A Short History of Earl Grey Tea

Earl Grey is made from black tea and bergamot citrus extract.

© Shutterstock


Earl Grey is made from black tea and bergamot citrus extract.

© Shutterstock

A potted history of Earl Grey

1830 marked two significant moments in British history; it was the year that Charles Grey, the 2nd Earl Grey, became Prime Minister and it was the year the lawn mower was invented by Englishman Edwin Budding. Suffice it to say, the history of the lawnmower is clear cut whilst that of Earl Grey tea is a little more opaque.

The origin of tea

As with all teas, including flavoured teas such as Earl Grey, its origin lies in China. The Chinese have flavoured water with leaves for well over 4,000 years. Tea brewed from Camellia Sinensis leaves became popular during the Han Dynasty (206 BC-220 AD), but it was to be another 1,610 years before Earl Grey tea would be invented and marketed.


The Chinese have flavoured water with leaves for well over 4,000 years

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Bergamot boost

Earl Grey tea was originally Chinese black tea flavoured with bergamot oil. Bergamot trees grow almost exclusively in Calabria in southern Italy. They are a natural hybrid of sweet lime and bitter orange. The fruit is about the size of an orange but with the colour of a lime.

Significantly, the flesh and juice of bergamots are extremely acidic, so the fruit is predominantly grown for its zest from which bergamot oil is extracted. This oil is added to the dried black tea leaves to give Earl Grey its distinctive lifted-floral scent and sweet-citrus flavour.


The invention of the tea bag in the twentieth century has changed our tea-drinking habits

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The 2nd Earl Grey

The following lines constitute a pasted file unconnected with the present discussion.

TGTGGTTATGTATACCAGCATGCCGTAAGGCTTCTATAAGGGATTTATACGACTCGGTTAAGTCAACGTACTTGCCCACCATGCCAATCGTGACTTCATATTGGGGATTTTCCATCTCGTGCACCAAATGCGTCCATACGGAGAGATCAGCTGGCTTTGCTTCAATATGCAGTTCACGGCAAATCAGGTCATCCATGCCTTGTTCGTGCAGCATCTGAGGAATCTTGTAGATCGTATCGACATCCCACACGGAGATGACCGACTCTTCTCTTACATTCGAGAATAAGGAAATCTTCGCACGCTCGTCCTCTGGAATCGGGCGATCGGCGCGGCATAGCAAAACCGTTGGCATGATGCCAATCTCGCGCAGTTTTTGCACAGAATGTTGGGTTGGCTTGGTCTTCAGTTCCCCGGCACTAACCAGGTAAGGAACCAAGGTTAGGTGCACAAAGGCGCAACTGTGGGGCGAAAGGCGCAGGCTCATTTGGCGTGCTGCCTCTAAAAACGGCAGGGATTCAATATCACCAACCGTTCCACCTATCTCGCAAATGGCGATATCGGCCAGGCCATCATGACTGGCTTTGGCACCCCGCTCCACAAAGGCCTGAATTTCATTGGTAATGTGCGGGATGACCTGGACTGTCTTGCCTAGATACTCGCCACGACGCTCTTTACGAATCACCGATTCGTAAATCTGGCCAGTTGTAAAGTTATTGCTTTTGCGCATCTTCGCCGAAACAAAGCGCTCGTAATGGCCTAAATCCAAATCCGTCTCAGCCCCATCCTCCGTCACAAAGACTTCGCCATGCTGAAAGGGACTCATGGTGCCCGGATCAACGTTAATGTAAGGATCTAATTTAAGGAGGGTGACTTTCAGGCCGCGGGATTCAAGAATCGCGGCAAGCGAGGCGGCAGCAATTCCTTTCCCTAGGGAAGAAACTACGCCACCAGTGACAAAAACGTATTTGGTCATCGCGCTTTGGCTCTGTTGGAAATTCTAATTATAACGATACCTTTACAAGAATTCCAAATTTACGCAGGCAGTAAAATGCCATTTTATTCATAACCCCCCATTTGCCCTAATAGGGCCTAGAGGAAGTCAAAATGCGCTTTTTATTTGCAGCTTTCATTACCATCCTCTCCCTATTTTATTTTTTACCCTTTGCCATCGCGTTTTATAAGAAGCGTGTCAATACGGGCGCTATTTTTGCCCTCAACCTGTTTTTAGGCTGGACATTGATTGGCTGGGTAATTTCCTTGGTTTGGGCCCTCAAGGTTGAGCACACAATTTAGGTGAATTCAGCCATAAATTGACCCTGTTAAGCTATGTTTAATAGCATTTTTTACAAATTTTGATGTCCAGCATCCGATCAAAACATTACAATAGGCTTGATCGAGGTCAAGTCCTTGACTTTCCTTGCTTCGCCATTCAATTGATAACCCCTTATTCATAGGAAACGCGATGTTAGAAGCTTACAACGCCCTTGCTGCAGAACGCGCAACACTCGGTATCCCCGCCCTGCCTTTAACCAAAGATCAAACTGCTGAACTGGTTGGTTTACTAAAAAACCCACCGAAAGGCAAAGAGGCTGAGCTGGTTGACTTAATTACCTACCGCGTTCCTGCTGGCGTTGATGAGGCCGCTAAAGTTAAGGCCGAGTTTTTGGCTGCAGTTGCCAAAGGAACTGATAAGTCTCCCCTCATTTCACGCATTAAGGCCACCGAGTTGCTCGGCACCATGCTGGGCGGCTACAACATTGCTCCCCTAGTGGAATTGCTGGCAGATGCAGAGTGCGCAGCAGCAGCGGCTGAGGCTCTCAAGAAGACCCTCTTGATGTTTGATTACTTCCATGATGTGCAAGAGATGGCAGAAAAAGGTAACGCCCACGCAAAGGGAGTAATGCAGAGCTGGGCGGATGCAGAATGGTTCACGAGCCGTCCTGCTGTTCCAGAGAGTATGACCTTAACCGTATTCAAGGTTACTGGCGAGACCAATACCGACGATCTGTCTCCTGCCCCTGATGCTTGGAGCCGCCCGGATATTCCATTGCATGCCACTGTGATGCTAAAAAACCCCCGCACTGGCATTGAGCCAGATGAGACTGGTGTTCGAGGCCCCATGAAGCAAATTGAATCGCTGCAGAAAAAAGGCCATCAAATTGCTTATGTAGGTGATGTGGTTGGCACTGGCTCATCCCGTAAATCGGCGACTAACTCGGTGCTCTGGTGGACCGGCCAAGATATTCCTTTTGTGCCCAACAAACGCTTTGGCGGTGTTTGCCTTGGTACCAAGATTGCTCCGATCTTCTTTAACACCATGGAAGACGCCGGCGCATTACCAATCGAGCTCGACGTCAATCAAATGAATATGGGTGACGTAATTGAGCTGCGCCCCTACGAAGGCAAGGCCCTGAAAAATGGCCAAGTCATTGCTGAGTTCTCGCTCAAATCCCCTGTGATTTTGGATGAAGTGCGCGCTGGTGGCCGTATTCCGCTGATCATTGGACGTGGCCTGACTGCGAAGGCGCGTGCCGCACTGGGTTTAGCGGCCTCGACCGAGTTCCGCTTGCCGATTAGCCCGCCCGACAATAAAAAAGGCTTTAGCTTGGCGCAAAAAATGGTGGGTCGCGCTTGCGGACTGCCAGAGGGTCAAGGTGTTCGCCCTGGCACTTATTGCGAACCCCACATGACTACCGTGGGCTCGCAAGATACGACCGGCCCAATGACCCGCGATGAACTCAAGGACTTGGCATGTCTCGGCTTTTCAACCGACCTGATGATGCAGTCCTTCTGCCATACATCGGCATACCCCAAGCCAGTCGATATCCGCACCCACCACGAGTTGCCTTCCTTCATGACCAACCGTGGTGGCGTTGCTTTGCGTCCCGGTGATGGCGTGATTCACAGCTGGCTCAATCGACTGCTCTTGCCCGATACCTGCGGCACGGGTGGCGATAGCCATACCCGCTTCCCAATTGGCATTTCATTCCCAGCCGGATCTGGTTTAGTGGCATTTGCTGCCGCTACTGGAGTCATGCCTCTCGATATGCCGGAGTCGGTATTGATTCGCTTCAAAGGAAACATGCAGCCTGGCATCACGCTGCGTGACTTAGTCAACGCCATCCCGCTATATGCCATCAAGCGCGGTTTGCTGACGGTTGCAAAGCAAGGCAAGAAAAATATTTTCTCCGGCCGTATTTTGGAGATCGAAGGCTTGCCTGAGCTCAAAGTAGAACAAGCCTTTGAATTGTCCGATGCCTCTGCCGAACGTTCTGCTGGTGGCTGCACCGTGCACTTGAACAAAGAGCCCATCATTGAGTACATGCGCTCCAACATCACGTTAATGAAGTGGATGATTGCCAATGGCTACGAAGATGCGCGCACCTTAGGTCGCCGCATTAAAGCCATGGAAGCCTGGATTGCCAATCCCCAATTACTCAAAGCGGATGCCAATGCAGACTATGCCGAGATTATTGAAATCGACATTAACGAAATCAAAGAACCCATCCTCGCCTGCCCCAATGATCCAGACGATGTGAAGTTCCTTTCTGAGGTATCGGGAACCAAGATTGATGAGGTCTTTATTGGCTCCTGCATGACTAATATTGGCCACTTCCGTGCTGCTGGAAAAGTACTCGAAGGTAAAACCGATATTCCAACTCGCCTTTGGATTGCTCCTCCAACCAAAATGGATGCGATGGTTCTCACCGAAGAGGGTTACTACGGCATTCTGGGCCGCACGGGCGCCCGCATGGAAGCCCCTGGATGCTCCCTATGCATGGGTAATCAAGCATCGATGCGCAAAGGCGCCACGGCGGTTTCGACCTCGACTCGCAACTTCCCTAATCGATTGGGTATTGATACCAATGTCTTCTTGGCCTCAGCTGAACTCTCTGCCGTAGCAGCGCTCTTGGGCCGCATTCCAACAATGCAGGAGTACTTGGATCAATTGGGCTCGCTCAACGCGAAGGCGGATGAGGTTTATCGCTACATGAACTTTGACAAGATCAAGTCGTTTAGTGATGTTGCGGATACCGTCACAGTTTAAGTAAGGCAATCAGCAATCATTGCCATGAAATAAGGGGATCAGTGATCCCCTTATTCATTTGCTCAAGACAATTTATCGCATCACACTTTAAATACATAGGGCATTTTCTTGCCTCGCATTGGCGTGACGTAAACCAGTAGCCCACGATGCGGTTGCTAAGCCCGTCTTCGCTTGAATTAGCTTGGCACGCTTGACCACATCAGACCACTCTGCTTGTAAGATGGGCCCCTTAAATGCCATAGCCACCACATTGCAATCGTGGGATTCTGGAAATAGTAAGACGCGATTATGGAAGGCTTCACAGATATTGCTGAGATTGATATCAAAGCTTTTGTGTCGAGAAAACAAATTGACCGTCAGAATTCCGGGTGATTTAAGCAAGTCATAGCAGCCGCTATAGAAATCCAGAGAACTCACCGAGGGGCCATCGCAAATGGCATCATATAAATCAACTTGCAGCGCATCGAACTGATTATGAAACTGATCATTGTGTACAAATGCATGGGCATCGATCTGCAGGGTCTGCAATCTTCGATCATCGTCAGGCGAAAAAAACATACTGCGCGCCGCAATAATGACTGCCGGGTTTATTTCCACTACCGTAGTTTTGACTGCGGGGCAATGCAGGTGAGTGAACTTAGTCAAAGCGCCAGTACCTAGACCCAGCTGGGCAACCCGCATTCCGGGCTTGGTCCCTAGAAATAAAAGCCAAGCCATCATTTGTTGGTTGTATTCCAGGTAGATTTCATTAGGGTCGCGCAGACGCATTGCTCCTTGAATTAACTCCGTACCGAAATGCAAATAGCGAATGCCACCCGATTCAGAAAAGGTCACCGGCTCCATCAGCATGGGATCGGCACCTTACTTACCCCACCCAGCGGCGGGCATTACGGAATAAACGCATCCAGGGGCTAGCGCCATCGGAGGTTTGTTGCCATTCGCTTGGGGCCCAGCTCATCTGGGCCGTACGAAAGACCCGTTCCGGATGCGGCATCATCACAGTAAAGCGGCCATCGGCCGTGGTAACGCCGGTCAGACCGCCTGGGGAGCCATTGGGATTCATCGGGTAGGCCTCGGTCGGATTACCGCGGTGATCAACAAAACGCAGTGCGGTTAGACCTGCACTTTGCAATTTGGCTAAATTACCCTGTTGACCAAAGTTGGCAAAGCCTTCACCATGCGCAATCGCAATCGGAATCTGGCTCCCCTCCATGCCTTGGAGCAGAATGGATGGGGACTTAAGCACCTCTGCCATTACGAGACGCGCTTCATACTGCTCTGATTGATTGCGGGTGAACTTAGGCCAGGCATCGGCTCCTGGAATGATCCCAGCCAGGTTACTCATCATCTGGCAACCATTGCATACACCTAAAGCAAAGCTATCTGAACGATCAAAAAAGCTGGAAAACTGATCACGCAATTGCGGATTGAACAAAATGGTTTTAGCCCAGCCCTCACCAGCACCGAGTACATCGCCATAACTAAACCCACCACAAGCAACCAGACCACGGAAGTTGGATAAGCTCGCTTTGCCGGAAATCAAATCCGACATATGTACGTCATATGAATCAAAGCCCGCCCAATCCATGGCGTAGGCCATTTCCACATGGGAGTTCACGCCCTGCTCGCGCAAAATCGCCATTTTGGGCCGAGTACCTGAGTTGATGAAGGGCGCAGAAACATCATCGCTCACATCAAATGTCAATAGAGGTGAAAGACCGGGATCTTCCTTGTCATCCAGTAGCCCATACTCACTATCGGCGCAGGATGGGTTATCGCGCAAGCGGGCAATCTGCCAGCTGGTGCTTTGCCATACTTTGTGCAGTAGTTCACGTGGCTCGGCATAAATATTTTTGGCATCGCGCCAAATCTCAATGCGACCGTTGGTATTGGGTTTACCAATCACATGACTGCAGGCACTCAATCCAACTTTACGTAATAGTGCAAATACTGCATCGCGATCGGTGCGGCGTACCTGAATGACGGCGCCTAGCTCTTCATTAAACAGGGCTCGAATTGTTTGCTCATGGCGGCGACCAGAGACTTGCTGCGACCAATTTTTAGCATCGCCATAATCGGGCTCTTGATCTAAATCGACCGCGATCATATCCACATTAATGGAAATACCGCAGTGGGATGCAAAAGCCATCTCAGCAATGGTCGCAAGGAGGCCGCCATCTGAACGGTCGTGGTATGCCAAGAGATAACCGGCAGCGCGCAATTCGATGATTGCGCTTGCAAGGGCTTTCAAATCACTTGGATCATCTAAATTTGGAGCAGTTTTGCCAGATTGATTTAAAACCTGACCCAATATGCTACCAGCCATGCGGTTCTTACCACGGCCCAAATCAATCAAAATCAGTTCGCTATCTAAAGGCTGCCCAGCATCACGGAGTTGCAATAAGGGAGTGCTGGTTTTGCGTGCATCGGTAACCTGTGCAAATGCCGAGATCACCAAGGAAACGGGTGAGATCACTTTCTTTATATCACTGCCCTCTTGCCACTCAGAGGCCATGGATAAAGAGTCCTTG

Several brands lay claim to marketing the first Earl Grey tea and there are numerous stories about the involvement of Charles Grey 2nd Earl Grey, who was prime minister from 1830 to 1834.

The official story is that he reportedly received a diplomatic present of tea that was flavoured with bergamot oil. According to the UK government website, the tea became so popular that Charles Grey asked British tea merchants to recreate it.

Another story is that the tea was in fact created to suit the lime-rich water at Howick Hall, the Grey family seat in Northumberland on England's northeast coast.


 A stamp printed in UK shows Charles Grey, 2nd Earl Grey.

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Flavour to enhance or disguise?

There may be a more cynical angle to the development of Earl Grey tea. As with all valuable commodities, fake and illicit tea imports were rife. Tea was so popular it was heavily taxed; indeed it was the British tea tax in America that saw the dumping of tea leaves into Boston Harbour which led to the American Revolution barely sixty years earlier.

By the early 1800s, tea was in demand, smuggling was an issue – and so was the quality of some teas. What better way to disguise your ‘fannings’ or dust than by flavouring them with something else? However, regardless of however humble (or not) its beginnings, Earl Grey tea quickly became very fashionable.

Earl Grey has a distinctive lifted-floral scent and sweet-citrus flavour

© Shutterstock

Essential oils

Perfumed, fragrant, scented, floral – all these words apply to Earl Grey tea and rightly so, because, aside from tea merchants, another industry uses bergamot oil – the fragrance market. The perfume houses are meticulous in their market research and there are plenty of studies showing essential oils and perfumes help relaxation, ease tension and assist in the production of hormones that release anxiety; citrus aromas in particular are known to reduce anxiousness. 

So next time you feel het up or stressed out why not make yourself a pot of Earl Grey tea and relax. Better still, take it outside and admire your beautifully cut lawn…and you won’t be worried if you see it needs mowing!


Relax your mind and soul with some tea

© Shutterstock


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